Aside from it being exciting to keep this thing going in secret, and to hear people refer to our private character out in the real world, the response to her online was fascinating to us. People recognised BLLW’s way of talking to the extent that they began to parody themselves in her voice. Overwhelmingly, these people were women. Being female on the internet, and being female in comedy spaces, is generally comparable to nosing into a church on holiday while there’s a mass on; the message tends to be: “yes, technically you are allowed to be here, but nobody wants to hear too much out of you and you aren’t going to feel welcome”. So it was nice, as two women, to have created something about women that other women found funny.

Then there was the less cosy, more sombrely intellectual side of the response: what is sometimes referred to on Twitter as The Discourse. It’s inevitable that if anything gets big enough online, people start to analyse it for deeper meaning. People began to speculate about the various possible “targets” of the satire. Were we making a point about class? About pleasure? About femininity, even? There was something extremely surreal in sitting at my desk in my dressing gown, trying to make myself work instead of watching yet more Gilmore Girls, and reading people online argue about the class-critical implications of some ultimately quite tame tweets about scented candles and coots. There’s definitely an interesting discussion to be had about satirical intent, who is laughing at whom and why, although it wasn’t one we thought we were having when we started the account. Sure, though, class was on our minds; the clue was in the name. But we always thought of it as a gentle ribbing rather than some kind of online savaging of a slightly performative enjoyment of certain middle-class, high-cultural things.

And it’s a slightly performative enjoyment that is very easy and very popular to do on Twitter. We’re all doing it, and yes, especially those of us who are white and middle-class, and nobody really lives like that. We don’t swan from a long shakshuka brunch to a quiet perusal of a favourite chapbook by the river, and then a waft through a ceramics workshop: at least not all the time in the way social media allows us to suggest. Most of the time we have to do things like plough through emails, go to the post office, call our energy supplier, cut our toenails and stop compulsively watching the Gilmore girls and do some work, for the love of God.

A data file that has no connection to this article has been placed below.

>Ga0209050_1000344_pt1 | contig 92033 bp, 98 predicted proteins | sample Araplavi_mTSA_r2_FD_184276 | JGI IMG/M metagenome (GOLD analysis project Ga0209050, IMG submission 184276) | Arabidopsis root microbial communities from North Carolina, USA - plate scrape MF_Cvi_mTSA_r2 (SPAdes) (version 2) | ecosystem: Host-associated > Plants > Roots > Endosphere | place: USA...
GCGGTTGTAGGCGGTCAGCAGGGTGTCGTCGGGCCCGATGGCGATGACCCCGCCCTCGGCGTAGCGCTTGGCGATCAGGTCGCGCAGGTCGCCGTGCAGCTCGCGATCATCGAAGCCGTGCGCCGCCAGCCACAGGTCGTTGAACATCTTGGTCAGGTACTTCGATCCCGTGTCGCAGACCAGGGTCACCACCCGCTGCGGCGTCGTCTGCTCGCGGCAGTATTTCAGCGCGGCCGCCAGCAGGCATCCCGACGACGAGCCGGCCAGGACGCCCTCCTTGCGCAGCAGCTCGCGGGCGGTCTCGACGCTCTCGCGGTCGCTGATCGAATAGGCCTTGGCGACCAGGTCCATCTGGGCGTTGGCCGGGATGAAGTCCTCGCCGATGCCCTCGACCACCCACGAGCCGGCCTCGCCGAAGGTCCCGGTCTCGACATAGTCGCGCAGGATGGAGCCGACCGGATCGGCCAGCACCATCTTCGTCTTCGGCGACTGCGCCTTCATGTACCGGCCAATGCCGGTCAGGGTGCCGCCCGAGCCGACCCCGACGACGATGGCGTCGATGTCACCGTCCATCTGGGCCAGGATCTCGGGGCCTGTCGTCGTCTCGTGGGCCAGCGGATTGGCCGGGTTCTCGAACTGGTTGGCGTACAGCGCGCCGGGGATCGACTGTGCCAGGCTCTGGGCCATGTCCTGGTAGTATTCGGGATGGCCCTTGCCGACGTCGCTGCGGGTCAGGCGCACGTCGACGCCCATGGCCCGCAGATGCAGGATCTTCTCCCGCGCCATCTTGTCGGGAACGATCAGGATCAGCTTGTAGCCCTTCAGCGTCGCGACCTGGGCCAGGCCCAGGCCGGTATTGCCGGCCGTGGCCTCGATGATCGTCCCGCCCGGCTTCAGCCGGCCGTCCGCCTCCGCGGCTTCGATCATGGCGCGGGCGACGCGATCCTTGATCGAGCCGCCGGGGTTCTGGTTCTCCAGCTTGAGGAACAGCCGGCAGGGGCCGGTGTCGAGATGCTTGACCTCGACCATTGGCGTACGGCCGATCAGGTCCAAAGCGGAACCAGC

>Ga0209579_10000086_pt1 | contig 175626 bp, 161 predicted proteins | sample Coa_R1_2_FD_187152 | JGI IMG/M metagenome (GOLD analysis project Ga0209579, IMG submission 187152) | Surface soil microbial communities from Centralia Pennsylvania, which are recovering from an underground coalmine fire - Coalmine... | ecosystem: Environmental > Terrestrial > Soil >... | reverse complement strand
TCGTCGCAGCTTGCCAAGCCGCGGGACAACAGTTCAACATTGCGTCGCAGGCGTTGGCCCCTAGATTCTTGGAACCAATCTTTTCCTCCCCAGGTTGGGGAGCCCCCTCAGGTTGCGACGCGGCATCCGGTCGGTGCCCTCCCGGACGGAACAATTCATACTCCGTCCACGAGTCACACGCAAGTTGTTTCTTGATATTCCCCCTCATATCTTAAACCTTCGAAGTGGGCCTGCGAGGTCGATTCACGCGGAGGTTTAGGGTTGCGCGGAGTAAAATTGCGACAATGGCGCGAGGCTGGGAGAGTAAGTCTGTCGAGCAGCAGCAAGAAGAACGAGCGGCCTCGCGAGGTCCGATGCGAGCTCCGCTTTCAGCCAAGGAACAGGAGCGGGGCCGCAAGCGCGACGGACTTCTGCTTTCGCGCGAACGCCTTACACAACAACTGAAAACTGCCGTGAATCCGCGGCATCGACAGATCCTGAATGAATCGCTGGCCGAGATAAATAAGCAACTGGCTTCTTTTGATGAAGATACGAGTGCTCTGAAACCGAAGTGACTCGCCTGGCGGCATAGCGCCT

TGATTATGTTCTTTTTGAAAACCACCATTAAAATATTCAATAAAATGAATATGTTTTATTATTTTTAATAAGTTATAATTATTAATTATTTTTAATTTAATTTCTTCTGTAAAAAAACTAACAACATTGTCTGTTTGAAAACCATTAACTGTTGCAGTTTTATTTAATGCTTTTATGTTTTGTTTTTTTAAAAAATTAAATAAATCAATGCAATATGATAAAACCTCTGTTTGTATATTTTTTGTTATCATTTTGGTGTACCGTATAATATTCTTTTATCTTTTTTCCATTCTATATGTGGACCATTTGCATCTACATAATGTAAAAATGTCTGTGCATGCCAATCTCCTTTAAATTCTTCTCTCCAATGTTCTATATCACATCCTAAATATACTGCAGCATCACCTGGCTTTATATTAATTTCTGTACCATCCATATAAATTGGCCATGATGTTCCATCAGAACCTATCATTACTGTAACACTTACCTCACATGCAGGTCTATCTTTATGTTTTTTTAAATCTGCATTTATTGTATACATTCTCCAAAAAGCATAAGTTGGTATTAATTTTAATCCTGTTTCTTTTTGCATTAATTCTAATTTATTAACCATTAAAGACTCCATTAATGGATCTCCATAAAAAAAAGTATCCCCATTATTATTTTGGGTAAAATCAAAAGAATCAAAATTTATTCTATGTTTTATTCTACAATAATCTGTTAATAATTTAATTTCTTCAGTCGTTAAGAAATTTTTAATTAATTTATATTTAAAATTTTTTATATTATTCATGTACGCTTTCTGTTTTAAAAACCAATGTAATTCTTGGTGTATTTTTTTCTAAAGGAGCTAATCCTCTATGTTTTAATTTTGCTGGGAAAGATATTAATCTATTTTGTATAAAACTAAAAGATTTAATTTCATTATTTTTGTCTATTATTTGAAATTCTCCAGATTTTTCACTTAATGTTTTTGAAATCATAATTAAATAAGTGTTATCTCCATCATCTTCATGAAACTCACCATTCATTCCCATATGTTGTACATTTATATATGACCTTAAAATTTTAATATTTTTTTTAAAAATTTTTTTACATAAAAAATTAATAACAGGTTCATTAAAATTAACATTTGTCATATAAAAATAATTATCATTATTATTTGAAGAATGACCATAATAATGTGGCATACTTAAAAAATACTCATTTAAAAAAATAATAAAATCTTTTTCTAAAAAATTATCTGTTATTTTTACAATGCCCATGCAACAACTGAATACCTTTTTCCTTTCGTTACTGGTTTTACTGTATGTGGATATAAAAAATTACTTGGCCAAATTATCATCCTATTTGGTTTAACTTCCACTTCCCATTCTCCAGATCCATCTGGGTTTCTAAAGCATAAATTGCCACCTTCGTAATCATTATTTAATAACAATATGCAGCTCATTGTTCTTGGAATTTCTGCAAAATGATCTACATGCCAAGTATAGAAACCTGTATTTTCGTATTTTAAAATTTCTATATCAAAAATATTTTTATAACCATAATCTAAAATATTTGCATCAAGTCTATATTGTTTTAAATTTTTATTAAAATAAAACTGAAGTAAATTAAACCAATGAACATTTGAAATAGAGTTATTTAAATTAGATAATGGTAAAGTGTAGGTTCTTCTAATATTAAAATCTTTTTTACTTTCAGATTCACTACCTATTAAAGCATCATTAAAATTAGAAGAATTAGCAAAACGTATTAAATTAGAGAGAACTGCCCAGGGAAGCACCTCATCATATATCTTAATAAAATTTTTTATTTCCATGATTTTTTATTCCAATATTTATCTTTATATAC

But the problem is that you can’t tell people how to take things, and you especially can’t do it if you’re anonymous. How people reacted to BLLW being an anonymous account was where it was most interesting to me. You lose control over what things mean when they’re out in the world and being interpreted by whoever wants to look at them, and especially so if people don’t know where they’ve come from. We didn’t initially put our names to it when we started the account, simply because there was no reason to think anyone would care who we were. When we realised we’d created a mystery people wanted to solve, it seemed right to stay anonymous: partly because of my friend’s job, and partly because mysteries are fun. But this anonymity meant that we could have been quite literally anyone. I had a friend tell me at a party about a new Twitter profile that had been set up by a scorned ex-boyfriend to take his revenge on literary women he knew, and my heart flipped over when I realised that she was talking about our own account. Neither of us have any literary ex-girlfriends to scorn, for the record. Other people from various corners of Twitter even speculated that the account might be some kind of targeted bullying of a specific person they had in mind.

Fair enough, though. In the early days especially, I suppose we could well have been Dave So-and-So, some notorious misogynist and bitter internet troll. And it would have felt very icky for everyone who’d interacted with the account if it had come out that that is who we were. Or what if we had been big important editors at a publishing house; somebody’s boss, punching down? Or, like, Justin Lee Collins?

All this made some people self-conscious about how to engage with it. If the parody is affectionate, identifying yourself with it feels safe, but if it’s malicious, identifying yourself with it might end up making you look like the butt of a joke in the long run. And gender definitely came into it. It seemed important to us, right at the beginning, to say outright that we were not men, sneering at women on the internet.

I feel a pressure to have learned something deep from this experience, which sort of took over our lives for a few months. One big takeaway is that suddenly developing a Twitter addiction will drain your ability to engage with your real-life loved ones, and also your phone battery, very quickly. I think my boyfriend, in his heart of hearts, would probably like never to hear the words “Bougie London Literary Woman” again. Another is that both my friend and I are very bad liars who go pink-cheeked and sweaty at the prospect of secret keeping. But actually, I think it’s fine not to have some profound insight from running a viral comedy Twitter account. It’s probably not a good idea to take a joke too seriously, after all.